The End of Poverty: Economic Possibilities for Out Time by Jeffery Sachs, is an optimistic, forceful argument for the economic potential of developing countries and the necessity of increased in aid from rich countries to realize it.
Jeffrey Sachs is an accomplished macro-economist, currently at Columbia University, who has experience helping poor countries get on track to development. While, often described as left-leaning, he makes strong cases in favor of free-trade, market forces, and the role of the private sector in achieving economic development. He does often tout his own success regarding recommendations for economic reforms that enhanced development in impoverished. However, given the overall pessimistic attitude that many have towards real, subtantial economic development in these difficult places, I am not so sure it was out of place.
While, I have a certain amount of skepticism towards Official Development Assistance, ODA, that Sachs makes a case for. His argument is compelling, especially in areas like health and education, that do not have a history of being served well by market forces alone. Even in infrastructure development, while rich countries now rely on significant private sector involvement, during their initial development stage, it was entirely a public endeavor.
In the end, I am more willing to accept Sachs’ argument that ODA is an essential part of what poor countries need to achieve sustainable economic development. I am in entire agreement that promises we make as a nation need to be fulfilled, and not given lip service. The other option is to not make those kinds of promises, but the current situation is dishonorable with regard to the gap Sachs illuminates between the United States’ promised aid and the United States’ actual aid to developing countries. I do think we need to hear more about technological innovation and technology transfer, that Sachs seems to assume will happen if the proper economic conditions are established. I am not yet convinved of that. Also, I still believe that the devil will be in the details as far as ODA is concerned, and if not executed properly we could easily establish incentives for those participating on both sides of the divide that work against our real objectives.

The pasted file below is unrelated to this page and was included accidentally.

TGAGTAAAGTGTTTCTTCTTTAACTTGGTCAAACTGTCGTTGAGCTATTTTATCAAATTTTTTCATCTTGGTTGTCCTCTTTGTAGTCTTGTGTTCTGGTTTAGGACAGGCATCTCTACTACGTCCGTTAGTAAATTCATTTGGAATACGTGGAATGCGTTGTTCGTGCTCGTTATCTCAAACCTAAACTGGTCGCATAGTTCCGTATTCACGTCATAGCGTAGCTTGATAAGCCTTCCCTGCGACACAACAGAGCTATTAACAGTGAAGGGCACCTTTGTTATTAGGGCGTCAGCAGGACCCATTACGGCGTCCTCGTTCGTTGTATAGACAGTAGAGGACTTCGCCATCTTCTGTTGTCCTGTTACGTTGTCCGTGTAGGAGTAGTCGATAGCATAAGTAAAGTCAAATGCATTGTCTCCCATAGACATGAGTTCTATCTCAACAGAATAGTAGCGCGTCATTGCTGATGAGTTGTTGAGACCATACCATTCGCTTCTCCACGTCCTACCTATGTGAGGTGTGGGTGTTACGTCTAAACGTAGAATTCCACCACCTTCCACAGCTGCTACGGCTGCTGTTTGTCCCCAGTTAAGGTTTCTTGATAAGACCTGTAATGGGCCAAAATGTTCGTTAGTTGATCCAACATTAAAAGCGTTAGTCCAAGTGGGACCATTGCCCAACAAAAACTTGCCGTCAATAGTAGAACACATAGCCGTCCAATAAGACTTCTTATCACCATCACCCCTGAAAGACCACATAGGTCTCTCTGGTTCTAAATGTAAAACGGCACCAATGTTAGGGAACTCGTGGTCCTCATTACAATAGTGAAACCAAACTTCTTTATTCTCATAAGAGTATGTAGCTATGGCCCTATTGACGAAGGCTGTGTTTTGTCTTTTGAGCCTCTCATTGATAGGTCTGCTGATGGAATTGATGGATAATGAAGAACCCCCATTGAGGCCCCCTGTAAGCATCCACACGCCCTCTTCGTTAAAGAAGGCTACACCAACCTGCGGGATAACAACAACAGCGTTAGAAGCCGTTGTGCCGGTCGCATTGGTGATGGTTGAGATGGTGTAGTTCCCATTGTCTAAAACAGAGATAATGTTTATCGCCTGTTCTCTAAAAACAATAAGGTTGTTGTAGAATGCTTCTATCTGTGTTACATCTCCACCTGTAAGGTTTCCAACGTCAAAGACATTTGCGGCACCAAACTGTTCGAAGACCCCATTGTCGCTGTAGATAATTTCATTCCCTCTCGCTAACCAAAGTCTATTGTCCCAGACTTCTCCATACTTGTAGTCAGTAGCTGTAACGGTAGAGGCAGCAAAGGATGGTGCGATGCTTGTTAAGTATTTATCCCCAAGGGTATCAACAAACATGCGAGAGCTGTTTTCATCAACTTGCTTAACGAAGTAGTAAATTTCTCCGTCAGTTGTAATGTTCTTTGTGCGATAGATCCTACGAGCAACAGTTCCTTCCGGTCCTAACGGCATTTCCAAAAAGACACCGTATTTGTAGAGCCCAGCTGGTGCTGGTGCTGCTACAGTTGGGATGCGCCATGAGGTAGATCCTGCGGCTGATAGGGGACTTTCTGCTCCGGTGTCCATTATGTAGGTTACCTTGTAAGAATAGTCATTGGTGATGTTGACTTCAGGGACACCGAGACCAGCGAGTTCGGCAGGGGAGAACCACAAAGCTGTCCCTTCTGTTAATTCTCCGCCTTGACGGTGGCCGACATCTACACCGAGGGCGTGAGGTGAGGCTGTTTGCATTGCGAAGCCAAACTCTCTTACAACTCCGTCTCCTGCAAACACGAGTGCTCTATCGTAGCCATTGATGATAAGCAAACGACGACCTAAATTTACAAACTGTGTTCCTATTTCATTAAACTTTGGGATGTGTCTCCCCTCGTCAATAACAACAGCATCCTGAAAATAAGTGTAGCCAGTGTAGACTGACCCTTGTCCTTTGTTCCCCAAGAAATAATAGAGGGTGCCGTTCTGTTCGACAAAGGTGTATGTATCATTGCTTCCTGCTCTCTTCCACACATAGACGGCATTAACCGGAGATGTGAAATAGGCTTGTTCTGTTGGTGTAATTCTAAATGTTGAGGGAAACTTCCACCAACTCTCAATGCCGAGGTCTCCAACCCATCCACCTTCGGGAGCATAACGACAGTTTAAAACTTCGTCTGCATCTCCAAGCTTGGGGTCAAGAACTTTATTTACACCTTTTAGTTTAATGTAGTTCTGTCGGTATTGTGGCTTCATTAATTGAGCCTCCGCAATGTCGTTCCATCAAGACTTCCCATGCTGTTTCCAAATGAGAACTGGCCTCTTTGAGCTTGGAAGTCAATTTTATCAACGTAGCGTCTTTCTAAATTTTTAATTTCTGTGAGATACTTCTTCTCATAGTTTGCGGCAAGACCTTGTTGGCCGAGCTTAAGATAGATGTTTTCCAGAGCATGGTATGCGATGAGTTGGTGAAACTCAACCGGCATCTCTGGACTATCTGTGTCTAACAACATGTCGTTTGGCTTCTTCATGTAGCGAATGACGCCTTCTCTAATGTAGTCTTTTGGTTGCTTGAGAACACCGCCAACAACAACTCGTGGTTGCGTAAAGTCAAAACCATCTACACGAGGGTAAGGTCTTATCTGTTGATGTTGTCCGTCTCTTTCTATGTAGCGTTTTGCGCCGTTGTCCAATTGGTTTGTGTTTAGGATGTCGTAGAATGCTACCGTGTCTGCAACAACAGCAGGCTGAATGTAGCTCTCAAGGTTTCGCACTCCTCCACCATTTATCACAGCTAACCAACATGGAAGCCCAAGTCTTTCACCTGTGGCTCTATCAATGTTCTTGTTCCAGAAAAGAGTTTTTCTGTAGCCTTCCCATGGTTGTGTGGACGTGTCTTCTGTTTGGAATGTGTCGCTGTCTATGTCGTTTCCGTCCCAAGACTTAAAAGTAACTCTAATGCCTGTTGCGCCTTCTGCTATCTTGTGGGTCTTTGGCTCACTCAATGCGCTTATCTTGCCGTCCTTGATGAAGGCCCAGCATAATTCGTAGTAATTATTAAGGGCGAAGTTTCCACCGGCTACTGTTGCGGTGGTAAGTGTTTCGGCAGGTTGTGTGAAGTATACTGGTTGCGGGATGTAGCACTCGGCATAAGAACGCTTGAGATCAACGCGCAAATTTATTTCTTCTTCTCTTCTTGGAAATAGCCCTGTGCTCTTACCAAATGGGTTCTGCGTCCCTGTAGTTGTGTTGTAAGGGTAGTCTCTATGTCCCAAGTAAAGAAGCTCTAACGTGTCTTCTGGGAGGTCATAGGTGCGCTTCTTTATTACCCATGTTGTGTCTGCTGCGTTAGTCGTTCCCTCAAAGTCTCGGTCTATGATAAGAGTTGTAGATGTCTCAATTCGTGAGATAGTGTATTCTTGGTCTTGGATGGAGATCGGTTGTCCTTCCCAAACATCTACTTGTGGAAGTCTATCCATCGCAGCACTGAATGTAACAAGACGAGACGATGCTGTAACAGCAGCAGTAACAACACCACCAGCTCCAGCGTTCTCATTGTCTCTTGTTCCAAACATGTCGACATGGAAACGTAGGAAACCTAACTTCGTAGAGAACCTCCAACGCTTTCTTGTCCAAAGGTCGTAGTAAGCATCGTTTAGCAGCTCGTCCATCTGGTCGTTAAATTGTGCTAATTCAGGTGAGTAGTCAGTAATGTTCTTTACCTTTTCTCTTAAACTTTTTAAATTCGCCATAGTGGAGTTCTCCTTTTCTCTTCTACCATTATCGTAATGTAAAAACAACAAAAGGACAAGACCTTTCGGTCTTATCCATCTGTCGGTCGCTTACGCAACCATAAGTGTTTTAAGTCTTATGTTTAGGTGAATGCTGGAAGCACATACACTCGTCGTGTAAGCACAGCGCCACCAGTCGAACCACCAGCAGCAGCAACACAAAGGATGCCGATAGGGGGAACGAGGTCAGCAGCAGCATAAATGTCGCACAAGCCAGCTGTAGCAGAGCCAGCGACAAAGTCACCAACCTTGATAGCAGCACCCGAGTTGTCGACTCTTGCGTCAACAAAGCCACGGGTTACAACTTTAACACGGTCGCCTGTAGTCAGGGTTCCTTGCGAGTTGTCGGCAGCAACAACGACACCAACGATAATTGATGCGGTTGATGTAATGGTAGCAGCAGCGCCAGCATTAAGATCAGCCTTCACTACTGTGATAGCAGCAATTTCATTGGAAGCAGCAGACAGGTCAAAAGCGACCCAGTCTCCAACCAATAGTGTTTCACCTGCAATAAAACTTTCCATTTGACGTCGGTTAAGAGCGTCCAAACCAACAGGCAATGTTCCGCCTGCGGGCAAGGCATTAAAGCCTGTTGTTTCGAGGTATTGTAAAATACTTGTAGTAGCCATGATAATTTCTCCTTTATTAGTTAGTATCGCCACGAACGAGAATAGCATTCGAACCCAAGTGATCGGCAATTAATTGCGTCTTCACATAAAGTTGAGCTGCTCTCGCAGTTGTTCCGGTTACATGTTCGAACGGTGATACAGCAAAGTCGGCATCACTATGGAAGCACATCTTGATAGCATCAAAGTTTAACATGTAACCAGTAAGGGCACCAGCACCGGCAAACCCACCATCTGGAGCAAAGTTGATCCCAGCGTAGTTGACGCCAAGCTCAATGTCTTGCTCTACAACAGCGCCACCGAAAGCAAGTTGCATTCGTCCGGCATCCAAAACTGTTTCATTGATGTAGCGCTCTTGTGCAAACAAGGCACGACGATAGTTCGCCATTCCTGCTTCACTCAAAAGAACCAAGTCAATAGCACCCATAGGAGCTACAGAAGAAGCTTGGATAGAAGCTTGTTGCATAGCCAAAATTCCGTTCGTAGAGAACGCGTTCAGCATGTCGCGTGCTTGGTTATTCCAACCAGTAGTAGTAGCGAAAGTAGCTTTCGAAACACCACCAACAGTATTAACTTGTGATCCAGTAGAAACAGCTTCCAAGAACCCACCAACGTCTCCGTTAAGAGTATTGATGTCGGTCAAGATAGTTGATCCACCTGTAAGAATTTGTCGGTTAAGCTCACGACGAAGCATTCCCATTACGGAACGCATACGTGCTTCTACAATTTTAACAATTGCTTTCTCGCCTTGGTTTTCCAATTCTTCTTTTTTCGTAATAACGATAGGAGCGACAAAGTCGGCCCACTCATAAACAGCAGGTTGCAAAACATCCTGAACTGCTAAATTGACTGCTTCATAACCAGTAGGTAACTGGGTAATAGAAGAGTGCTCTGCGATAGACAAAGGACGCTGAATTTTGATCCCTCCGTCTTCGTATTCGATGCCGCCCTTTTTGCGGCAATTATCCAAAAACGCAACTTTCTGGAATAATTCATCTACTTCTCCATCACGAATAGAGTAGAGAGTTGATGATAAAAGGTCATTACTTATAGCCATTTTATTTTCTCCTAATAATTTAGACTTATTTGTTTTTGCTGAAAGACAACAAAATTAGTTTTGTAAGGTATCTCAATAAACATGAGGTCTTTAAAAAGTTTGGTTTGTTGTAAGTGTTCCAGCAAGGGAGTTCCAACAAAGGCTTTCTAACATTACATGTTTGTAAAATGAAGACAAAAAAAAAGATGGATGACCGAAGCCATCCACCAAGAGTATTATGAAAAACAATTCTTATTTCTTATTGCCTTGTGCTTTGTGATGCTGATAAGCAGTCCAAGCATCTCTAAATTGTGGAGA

And lastly, I should add, I found the foreword by Bono of U2 to be very thoughtful and eloquent on the subject. I was more suprised than I should have been, I suspect.